As COVID-19 conspires with the grimmest of winds and rain to force a societal retreat behind our own front doors, the word ennui springs to mind. The muddle of displeasure is pierced when Natalia hands me a large bulbous glass of a liquid I do not recognise.
Artichoke pasta and very fine Pigato
Britain’s lamentable exit
On the eve of Britain’s official departure from the EU, my partner and I decided to explore a small town on the Italian Riviera where thewintry cold doesn’t feel so much like cold war bite.
I had warned my significant other that I would be having an inverse departure party, a release of the sanity valve if you like!
Soave: volcanic wines with elegance and longevity
Sitting inside the ancient castle walls inside the town of Soave, a short drive from Verona in northern Italy, the unique slightly almond aroma of the indigenous grape, Garganega, rises gently from my glass. The castle sprawls up the side of an extinct volcano that gives the region its variant soil structures that mark out the better quality of Soave wines.
An American In Paris; Tanisha Townsend (@GirlMeetsGlass) discusses podcasts, Paris wine bars, & what she's drinking at the moment
Tanisha Townsend decided to move to Paris 4 years ago after regularly passing through the city en route to the world’s most famous vineyards. In fact, it was about 2 years ago at the Printemps de Champagne Bouzy Rouge tasting in Reims that I saw (who we shall now refer to as) GirlMeetsGlass chirpily speaking to her web followers on Snapchat.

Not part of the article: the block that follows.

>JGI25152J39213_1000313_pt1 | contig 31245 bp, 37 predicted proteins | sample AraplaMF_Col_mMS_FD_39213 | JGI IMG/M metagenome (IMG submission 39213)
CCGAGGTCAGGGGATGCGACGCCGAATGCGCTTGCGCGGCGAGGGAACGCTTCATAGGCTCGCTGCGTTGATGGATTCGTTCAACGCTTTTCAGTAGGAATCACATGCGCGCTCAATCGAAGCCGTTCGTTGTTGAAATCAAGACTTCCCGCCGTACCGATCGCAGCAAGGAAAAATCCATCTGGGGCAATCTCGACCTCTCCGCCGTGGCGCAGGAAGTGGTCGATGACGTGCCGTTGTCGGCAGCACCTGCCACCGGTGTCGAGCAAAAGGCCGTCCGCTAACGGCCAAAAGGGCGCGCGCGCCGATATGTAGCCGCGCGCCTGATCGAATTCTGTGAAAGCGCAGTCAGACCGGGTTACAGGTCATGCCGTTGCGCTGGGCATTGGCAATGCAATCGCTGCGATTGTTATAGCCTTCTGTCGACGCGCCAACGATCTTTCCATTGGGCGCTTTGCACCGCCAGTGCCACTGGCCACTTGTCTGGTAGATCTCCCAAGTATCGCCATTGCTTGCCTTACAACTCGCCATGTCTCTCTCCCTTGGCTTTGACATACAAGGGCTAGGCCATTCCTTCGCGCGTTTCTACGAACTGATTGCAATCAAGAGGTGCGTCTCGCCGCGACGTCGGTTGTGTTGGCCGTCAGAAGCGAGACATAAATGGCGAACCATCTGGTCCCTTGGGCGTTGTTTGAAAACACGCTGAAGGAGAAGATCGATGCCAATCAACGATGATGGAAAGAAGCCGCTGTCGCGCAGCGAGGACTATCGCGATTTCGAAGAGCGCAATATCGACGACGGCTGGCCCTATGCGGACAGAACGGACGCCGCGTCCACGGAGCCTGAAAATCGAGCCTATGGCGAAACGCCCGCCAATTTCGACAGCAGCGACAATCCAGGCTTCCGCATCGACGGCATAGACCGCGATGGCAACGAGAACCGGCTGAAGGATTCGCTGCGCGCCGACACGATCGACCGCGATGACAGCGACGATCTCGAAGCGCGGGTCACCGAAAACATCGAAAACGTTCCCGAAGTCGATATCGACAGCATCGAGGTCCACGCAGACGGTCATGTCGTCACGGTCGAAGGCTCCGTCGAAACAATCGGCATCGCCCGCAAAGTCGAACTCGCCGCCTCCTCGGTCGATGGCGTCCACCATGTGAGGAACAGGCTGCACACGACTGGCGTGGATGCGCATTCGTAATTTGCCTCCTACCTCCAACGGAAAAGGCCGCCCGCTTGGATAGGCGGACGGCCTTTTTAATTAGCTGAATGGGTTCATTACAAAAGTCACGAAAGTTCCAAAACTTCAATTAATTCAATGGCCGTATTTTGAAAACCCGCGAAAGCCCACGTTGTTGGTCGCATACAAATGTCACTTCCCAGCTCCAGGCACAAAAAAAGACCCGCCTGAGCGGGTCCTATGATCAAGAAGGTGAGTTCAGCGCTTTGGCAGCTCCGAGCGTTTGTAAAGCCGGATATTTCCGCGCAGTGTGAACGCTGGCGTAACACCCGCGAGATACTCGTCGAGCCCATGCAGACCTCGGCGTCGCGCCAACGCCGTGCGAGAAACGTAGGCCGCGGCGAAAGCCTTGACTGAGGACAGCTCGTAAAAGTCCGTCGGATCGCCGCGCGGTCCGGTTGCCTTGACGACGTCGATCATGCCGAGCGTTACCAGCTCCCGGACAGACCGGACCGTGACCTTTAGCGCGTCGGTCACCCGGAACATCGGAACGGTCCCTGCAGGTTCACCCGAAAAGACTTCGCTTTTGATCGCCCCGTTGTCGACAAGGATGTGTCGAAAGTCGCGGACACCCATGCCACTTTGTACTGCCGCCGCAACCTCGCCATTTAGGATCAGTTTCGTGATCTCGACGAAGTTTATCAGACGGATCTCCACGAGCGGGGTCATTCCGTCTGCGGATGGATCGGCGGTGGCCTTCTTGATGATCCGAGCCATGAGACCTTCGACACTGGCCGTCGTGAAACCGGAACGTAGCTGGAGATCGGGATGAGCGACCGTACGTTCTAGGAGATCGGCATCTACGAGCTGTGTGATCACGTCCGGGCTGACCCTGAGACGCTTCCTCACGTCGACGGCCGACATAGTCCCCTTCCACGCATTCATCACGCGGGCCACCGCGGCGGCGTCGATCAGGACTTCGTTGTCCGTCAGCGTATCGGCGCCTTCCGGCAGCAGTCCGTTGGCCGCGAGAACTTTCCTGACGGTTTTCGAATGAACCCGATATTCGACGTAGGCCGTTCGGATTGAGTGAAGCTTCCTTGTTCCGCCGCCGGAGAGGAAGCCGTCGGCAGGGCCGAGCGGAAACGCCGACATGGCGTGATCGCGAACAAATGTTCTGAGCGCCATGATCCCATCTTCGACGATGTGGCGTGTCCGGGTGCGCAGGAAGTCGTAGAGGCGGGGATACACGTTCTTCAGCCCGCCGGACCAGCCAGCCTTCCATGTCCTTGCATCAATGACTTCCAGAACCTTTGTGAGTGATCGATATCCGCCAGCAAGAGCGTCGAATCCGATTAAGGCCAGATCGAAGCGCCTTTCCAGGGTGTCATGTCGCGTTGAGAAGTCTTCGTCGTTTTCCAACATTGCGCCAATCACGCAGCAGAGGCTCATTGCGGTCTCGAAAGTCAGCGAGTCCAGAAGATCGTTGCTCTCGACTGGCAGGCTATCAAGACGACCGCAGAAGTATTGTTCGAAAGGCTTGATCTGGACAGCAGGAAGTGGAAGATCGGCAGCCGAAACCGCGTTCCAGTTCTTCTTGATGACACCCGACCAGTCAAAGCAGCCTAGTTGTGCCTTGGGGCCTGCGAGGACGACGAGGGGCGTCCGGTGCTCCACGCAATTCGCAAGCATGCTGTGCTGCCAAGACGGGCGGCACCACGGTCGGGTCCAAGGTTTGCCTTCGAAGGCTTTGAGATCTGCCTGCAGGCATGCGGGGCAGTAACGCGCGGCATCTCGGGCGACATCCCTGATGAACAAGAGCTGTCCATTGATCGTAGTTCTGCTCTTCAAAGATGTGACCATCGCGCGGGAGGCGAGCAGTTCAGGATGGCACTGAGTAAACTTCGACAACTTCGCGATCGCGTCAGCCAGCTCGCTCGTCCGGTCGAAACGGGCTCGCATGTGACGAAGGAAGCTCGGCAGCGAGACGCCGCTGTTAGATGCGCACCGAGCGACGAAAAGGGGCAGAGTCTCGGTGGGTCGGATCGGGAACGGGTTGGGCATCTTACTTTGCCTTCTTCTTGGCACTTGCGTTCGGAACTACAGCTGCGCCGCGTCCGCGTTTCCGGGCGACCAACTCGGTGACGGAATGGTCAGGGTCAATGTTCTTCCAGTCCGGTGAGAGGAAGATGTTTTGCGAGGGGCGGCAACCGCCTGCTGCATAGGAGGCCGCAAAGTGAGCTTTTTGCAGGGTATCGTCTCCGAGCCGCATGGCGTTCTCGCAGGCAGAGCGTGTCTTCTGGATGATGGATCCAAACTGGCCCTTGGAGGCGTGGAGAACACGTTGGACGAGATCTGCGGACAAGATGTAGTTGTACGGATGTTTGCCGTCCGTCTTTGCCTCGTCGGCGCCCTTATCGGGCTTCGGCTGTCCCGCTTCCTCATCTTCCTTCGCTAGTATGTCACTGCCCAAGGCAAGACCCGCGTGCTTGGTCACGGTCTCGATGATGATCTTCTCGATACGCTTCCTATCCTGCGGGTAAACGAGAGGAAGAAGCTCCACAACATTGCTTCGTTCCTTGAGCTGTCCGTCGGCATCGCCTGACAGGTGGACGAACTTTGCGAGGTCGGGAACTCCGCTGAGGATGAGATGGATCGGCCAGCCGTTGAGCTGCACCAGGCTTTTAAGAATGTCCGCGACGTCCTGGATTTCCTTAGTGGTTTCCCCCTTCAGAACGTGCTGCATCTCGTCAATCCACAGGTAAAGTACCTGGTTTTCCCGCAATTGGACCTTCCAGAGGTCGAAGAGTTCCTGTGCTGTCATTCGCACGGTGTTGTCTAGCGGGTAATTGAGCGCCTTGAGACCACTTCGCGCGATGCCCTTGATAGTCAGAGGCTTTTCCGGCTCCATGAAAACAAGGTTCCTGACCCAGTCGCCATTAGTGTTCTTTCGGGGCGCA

Wine tasting in Galicia: The pilgrims search for Albarino
The cathedral in Santiago de Compostela, the final resting place of Saint James, rises out of the landscape, infested with antiquity. The rambling steep streets give way to shafts of dramatic light, emblazoned chapels, and tightly packed tapas bars, dusty, as old novels pressed together in antiquarian bookshops.
Interview: (Re)Defining the Entre-Deux-Mers, climate change & tasting with Stephane Dupuch
Driving into the Entre-Deux-Mers region from the north, the vineyards roll out like a bright green deep-pile carpet across the undulating land. It’s hard not to be excited about tasting wines with so much heritage, as we head to Chateau-Sainte-Marie to meet with 5th generation owner, Stéphane Dupuch.